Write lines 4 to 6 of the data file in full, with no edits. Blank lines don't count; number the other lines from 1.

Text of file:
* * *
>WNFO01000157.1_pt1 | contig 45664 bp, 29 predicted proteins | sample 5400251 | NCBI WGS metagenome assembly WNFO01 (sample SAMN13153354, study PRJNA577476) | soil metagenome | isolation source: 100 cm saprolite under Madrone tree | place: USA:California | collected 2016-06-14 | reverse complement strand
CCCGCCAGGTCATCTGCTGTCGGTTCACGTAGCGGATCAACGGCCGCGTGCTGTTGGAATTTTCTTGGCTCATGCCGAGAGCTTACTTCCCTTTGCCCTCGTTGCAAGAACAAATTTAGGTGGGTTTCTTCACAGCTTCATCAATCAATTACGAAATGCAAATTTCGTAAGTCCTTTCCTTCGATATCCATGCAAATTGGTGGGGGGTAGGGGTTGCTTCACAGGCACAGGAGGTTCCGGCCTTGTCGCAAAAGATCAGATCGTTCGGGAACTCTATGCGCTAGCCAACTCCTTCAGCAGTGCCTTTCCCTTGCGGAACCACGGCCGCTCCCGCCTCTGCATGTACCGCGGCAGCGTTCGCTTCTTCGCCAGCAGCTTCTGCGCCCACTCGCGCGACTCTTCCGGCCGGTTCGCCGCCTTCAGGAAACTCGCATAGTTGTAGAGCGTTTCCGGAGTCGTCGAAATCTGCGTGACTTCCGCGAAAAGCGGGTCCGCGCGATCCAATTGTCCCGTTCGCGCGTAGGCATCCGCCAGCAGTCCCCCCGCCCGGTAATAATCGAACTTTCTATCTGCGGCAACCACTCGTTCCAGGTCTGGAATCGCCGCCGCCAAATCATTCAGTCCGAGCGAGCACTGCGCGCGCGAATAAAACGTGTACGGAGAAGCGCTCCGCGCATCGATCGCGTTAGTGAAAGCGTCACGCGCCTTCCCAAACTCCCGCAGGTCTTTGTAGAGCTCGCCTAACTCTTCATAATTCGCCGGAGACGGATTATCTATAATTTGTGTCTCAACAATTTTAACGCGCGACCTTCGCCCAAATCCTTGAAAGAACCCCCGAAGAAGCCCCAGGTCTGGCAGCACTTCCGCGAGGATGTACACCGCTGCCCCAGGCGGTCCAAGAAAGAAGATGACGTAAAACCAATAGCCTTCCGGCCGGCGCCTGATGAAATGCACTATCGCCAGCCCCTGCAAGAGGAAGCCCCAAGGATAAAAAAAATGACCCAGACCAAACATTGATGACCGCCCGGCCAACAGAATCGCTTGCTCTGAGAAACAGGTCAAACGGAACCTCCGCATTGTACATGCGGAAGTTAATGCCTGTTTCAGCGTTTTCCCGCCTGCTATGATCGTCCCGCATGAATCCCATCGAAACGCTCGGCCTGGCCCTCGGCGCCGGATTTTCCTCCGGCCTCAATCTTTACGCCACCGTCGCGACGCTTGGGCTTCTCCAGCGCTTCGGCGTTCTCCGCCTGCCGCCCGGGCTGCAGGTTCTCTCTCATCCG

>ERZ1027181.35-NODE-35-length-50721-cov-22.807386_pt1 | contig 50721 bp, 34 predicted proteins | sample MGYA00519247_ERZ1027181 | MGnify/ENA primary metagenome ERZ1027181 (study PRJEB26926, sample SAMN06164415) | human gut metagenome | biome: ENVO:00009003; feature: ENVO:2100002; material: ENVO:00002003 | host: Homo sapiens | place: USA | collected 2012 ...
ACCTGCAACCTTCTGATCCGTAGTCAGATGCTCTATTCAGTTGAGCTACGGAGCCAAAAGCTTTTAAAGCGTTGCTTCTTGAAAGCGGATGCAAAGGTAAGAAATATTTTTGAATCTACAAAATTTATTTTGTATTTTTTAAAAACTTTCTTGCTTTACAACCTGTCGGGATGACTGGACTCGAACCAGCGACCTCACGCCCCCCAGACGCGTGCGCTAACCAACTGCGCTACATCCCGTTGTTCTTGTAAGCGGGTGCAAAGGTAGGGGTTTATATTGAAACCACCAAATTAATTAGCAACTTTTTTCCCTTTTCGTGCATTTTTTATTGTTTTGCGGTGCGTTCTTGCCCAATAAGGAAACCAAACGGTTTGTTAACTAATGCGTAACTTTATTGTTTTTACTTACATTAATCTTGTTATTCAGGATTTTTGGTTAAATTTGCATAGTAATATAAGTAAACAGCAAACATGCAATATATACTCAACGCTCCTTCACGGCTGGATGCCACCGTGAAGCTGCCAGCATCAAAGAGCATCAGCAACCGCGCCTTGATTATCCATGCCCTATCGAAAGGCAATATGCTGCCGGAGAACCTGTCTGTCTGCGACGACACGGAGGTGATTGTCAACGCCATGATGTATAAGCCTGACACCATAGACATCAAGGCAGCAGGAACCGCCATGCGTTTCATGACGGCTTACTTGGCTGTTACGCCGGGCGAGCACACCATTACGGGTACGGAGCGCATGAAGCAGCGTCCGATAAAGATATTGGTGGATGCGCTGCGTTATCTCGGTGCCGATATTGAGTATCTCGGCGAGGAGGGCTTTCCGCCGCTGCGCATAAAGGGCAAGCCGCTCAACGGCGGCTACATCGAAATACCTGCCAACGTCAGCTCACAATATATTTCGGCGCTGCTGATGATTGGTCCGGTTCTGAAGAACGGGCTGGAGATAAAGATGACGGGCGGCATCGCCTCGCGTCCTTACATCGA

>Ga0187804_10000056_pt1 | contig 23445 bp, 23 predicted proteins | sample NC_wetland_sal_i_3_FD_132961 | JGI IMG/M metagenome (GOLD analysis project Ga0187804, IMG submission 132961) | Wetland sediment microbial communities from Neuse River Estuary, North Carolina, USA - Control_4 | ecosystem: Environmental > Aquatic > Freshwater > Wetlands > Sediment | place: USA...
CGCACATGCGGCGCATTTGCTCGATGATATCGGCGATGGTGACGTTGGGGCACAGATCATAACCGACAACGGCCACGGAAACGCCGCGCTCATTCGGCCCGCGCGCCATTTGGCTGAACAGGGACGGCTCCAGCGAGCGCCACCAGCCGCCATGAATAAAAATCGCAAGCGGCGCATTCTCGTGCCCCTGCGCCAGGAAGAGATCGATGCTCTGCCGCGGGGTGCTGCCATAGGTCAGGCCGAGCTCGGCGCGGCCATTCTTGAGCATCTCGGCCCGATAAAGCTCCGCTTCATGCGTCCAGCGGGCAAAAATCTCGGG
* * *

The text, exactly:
ACCTGCAACCTTCTGATCCGTAGTCAGATGCTCTATTCAGTTGAGCTACGGAGCCAAAAGCTTTTAAAGCGTTGCTTCTTGAAAGCGGATGCAAAGGTAAGAAATATTTTTGAATCTACAAAATTTATTTTGTATTTTTTAAAAACTTTCTTGCTTTACAACCTGTCGGGATGACTGGACTCGAACCAGCGACCTCACGCCCCCCAGACGCGTGCGCTAACCAACTGCGCTACATCCCGTTGTTCTTGTAAGCGGGTGCAAAGGTAGGGGTTTATATTGAAACCACCAAATTAATTAGCAACTTTTTTCCCTTTTCGTGCATTTTTTATTGTTTTGCGGTGCGTTCTTGCCCAATAAGGAAACCAAACGGTTTGTTAACTAATGCGTAACTTTATTGTTTTTACTTACATTAATCTTGTTATTCAGGATTTTTGGTTAAATTTGCATAGTAATATAAGTAAACAGCAAACATGCAATATATACTCAACGCTCCTTCACGGCTGGATGCCACCGTGAAGCTGCCAGCATCAAAGAGCATCAGCAACCGCGCCTTGATTATCCATGCCCTATCGAAAGGCAATATGCTGCCGGAGAACCTGTCTGTCTGCGACGACACGGAGGTGATTGTCAACGCCATGATGTATAAGCCTGACACCATAGACATCAAGGCAGCAGGAACCGCCATGCGTTTCATGACGGCTTACTTGGCTGTTACGCCGGGCGAGCACACCATTACGGGTACGGAGCGCATGAAGCAGCGTCCGATAAAGATATTGGTGGATGCGCTGCGTTATCTCGGTGCCGATATTGAGTATCTCGGCGAGGAGGGCTTTCCGCCGCTGCGCATAAAGGGCAAGCCGCTCAACGGCGGCTACATCGAAATACCTGCCAACGTCAGCTCACAATATATTTCGGCGCTGCTGATGATTGGTCCGGTTCTGAAGAACGGGCTGGAGATAAAGATGACGGGCGGCATCGCCTCGCGTCCTTACATCGA

>Ga0187804_10000056_pt1 | contig 23445 bp, 23 predicted proteins | sample NC_wetland_sal_i_3_FD_132961 | JGI IMG/M metagenome (GOLD analysis project Ga0187804, IMG submission 132961) | Wetland sediment microbial communities from Neuse River Estuary, North Carolina, USA - Control_4 | ecosystem: Environmental > Aquatic > Freshwater > Wetlands > Sediment | place: USA...
CGCACATGCGGCGCATTTGCTCGATGATATCGGCGATGGTGACGTTGGGGCACAGATCATAACCGACAACGGCCACGGAAACGCCGCGCTCATTCGGCCCGCGCGCCATTTGGCTGAACAGGGACGGCTCCAGCGAGCGCCACCAGCCGCCATGAATAAAAATCGCAAGCGGCGCATTCTCGTGCCCCTGCGCCAGGAAGAGATCGATGCTCTGCCGCGGGGTGCTGCCATAGGTCAGGCCGAGCTCGGCGCGGCCATTCTTGAGCATCTCGGCCCGATAAAGCTCCGCTTCATGCGTCCAGCGGGCAAAAATCTCGGG